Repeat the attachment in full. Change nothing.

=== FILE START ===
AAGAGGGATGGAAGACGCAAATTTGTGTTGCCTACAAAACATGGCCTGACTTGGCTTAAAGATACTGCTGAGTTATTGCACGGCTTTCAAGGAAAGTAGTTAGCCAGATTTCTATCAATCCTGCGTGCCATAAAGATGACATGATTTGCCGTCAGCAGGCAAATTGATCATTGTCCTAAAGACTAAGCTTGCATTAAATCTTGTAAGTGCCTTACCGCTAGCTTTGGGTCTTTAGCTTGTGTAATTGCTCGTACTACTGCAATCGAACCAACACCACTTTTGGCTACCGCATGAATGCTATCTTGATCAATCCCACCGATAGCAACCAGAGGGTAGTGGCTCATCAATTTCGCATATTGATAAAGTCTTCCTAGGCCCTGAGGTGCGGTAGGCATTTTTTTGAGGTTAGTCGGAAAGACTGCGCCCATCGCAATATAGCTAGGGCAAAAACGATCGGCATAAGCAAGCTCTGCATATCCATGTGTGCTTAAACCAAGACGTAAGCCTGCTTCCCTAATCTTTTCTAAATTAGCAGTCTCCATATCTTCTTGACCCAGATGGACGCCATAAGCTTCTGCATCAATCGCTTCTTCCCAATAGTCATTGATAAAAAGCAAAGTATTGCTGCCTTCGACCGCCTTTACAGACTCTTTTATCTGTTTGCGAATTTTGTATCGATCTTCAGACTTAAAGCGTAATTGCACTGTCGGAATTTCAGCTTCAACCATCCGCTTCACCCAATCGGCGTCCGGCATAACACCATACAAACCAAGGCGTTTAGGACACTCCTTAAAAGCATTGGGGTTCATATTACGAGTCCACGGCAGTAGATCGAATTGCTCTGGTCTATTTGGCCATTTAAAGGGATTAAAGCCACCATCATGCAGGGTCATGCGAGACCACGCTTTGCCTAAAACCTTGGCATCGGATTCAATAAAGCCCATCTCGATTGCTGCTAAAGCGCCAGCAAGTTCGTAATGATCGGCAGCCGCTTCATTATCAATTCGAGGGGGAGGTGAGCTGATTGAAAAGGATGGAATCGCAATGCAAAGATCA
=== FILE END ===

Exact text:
AAGAGGGATGGAAGACGCAAATTTGTGTTGCCTACAAAACATGGCCTGACTTGGCTTAAAGATACTGCTGAGTTATTGCACGGCTTTCAAGGAAAGTAGTTAGCCAGATTTCTATCAATCCTGCGTGCCATAAAGATGACATGATTTGCCGTCAGCAGGCAAATTGATCATTGTCCTAAAGACTAAGCTTGCATTAAATCTTGTAAGTGCCTTACCGCTAGCTTTGGGTCTTTAGCTTGTGTAATTGCTCGTACTACTGCAATCGAACCAACACCACTTTTGGCTACCGCATGAATGCTATCTTGATCAATCCCACCGATAGCAACCAGAGGGTAGTGGCTCATCAATTTCGCATATTGATAAAGTCTTCCTAGGCCCTGAGGTGCGGTAGGCATTTTTTTGAGGTTAGTCGGAAAGACTGCGCCCATCGCAATATAGCTAGGGCAAAAACGATCGGCATAAGCAAGCTCTGCATATCCATGTGTGCTTAAACCAAGACGTAAGCCTGCTTCCCTAATCTTTTCTAAATTAGCAGTCTCCATATCTTCTTGACCCAGATGGACGCCATAAGCTTCTGCATCAATCGCTTCTTCCCAATAGTCATTGATAAAAAGCAAAGTATTGCTGCCTTCGACCGCCTTTACAGACTCTTTTATCTGTTTGCGAATTTTGTATCGATCTTCAGACTTAAAGCGTAATTGCACTGTCGGAATTTCAGCTTCAACCATCCGCTTCACCCAATCGGCGTCCGGCATAACACCATACAAACCAAGGCGTTTAGGACACTCCTTAAAAGCATTGGGGTTCATATTACGAGTCCACGGCAGTAGATCGAATTGCTCTGGTCTATTTGGCCATTTAAAGGGATTAAAGCCACCATCATGCAGGGTCATGCGAGACCACGCTTTGCCTAAAACCTTGGCATCGGATTCAATAAAGCCCATCTCGATTGCTGCTAAAGCGCCAGCAAGTTCGTAATGATCGGCAGCCGCTTCATTATCAATTCGAGGGGGAGGTGAGCTGATTGAAAAGGATGGAATCGCAATGCAAAGATCA